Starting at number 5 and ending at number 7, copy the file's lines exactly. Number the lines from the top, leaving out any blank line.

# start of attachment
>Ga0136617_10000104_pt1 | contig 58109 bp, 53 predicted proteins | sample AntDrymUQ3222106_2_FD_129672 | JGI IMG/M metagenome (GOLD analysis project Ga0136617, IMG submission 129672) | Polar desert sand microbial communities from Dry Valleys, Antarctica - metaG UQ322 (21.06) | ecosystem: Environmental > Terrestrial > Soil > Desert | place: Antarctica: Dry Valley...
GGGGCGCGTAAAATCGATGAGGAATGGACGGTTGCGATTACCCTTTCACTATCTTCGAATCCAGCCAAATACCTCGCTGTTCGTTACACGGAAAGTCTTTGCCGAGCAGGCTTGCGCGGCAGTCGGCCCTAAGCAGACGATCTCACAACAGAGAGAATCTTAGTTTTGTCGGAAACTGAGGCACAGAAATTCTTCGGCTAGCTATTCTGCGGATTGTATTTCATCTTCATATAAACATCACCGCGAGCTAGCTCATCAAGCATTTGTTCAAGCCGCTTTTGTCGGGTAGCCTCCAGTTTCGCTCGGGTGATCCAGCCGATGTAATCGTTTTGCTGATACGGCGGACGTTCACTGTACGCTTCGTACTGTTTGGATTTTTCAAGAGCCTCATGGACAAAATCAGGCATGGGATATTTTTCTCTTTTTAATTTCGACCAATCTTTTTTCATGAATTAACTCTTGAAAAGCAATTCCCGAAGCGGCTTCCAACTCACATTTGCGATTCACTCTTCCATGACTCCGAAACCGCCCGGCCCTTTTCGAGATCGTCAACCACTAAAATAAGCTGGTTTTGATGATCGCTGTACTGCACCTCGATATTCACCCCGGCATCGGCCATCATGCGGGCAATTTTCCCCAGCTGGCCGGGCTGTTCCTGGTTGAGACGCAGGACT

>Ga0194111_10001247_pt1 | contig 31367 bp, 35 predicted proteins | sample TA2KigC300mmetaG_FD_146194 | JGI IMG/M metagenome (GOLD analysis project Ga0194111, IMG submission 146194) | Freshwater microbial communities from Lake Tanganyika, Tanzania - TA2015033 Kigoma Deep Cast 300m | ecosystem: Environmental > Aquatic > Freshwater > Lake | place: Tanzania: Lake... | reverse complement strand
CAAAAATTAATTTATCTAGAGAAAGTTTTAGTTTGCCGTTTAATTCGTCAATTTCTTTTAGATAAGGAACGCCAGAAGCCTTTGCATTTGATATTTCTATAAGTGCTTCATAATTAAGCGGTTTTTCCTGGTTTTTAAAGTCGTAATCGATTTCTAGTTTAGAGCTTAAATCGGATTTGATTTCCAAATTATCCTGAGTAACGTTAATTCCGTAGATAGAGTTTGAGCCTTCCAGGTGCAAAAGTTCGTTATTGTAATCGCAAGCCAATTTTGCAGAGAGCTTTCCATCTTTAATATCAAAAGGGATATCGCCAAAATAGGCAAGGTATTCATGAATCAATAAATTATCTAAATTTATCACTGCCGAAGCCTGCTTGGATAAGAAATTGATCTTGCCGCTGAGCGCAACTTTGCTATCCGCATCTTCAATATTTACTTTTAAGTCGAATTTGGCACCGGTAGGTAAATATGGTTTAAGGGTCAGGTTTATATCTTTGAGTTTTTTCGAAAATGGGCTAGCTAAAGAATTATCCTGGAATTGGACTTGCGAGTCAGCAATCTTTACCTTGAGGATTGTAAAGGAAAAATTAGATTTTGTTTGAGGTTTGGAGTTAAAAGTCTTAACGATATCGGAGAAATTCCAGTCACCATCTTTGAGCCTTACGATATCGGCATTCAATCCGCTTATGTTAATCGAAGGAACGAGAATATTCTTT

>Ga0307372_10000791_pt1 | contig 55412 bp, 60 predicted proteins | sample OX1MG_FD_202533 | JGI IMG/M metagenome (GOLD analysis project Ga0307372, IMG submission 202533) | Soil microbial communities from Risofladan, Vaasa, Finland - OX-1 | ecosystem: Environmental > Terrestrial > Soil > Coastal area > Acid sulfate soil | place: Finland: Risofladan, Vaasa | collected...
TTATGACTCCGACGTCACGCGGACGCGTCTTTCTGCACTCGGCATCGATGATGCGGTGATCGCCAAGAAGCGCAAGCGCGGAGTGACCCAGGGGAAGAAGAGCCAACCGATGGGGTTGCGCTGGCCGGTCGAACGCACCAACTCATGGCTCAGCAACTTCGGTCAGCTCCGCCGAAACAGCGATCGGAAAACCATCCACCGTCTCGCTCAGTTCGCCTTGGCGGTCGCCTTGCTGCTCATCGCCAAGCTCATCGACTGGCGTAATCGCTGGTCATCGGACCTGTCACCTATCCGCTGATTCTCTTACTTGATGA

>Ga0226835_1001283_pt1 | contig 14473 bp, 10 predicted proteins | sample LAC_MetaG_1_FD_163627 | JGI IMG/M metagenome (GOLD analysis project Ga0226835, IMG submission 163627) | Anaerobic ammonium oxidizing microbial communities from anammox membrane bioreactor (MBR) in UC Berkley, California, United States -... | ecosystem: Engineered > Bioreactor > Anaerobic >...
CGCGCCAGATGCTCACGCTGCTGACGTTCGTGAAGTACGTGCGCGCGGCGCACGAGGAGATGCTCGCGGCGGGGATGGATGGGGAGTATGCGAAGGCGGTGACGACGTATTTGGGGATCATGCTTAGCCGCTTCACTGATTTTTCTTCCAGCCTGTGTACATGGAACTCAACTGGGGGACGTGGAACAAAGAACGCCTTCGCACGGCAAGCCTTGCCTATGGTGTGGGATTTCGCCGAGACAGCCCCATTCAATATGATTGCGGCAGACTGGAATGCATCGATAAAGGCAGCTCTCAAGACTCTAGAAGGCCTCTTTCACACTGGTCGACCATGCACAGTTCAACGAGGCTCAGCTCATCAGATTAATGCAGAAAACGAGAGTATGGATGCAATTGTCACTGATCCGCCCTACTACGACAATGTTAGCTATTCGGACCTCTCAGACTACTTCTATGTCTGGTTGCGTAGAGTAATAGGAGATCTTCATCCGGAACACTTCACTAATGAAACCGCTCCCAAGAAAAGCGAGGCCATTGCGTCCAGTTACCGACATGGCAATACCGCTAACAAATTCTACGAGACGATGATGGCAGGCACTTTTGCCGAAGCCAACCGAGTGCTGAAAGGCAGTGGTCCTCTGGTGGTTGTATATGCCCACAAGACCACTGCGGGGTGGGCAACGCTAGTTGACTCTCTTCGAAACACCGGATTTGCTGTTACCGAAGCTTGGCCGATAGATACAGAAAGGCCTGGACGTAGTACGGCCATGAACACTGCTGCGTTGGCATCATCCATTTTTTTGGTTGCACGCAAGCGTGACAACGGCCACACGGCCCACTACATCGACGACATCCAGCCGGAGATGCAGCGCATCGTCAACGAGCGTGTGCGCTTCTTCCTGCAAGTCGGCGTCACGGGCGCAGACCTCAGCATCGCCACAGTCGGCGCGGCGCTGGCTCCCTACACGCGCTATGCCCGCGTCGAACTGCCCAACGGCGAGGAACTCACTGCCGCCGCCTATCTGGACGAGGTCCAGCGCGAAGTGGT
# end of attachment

>Ga0307372_10000791_pt1 | contig 55412 bp, 60 predicted proteins | sample OX1MG_FD_202533 | JGI IMG/M metagenome (GOLD analysis project Ga0307372, IMG submission 202533) | Soil microbial communities from Risofladan, Vaasa, Finland - OX-1 | ecosystem: Environmental > Terrestrial > Soil > Coastal area > Acid sulfate soil | place: Finland: Risofladan, Vaasa | collected...
TTATGACTCCGACGTCACGCGGACGCGTCTTTCTGCACTCGGCATCGATGATGCGGTGATCGCCAAGAAGCGCAAGCGCGGAGTGACCCAGGGGAAGAAGAGCCAACCGATGGGGTTGCGCTGGCCGGTCGAACGCACCAACTCATGGCTCAGCAACTTCGGTCAGCTCCGCCGAAACAGCGATCGGAAAACCATCCACCGTCTCGCTCAGTTCGCCTTGGCGGTCGCCTTGCTGCTCATCGCCAAGCTCATCGACTGGCGTAATCGCTGGTCATCGGACCTGTCACCTATCCGCTGATTCTCTTACTTGATGA

>Ga0226835_1001283_pt1 | contig 14473 bp, 10 predicted proteins | sample LAC_MetaG_1_FD_163627 | JGI IMG/M metagenome (GOLD analysis project Ga0226835, IMG submission 163627) | Anaerobic ammonium oxidizing microbial communities from anammox membrane bioreactor (MBR) in UC Berkley, California, United States -... | ecosystem: Engineered > Bioreactor > Anaerobic >...